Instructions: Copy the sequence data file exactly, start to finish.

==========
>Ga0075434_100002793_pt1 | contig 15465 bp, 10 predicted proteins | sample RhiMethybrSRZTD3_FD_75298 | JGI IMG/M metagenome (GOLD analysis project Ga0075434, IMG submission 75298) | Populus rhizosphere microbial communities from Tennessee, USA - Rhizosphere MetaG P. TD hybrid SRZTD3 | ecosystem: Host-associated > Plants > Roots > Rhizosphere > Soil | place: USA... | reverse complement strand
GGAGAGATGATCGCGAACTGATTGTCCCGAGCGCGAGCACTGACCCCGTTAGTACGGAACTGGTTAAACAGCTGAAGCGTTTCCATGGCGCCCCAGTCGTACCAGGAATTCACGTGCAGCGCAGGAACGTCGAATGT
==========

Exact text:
>Ga0075434_100002793_pt1 | contig 15465 bp, 10 predicted proteins | sample RhiMethybrSRZTD3_FD_75298 | JGI IMG/M metagenome (GOLD analysis project Ga0075434, IMG submission 75298) | Populus rhizosphere microbial communities from Tennessee, USA - Rhizosphere MetaG P. TD hybrid SRZTD3 | ecosystem: Host-associated > Plants > Roots > Rhizosphere > Soil | place: USA... | reverse complement strand
GGAGAGATGATCGCGAACTGATTGTCCCGAGCGCGAGCACTGACCCCGTTAGTACGGAACTGGTTAAACAGCTGAAGCGTTTCCATGGCGCCCCAGTCGTACCAGGAATTCACGTGCAGCGCAGGAACGTCGAATGT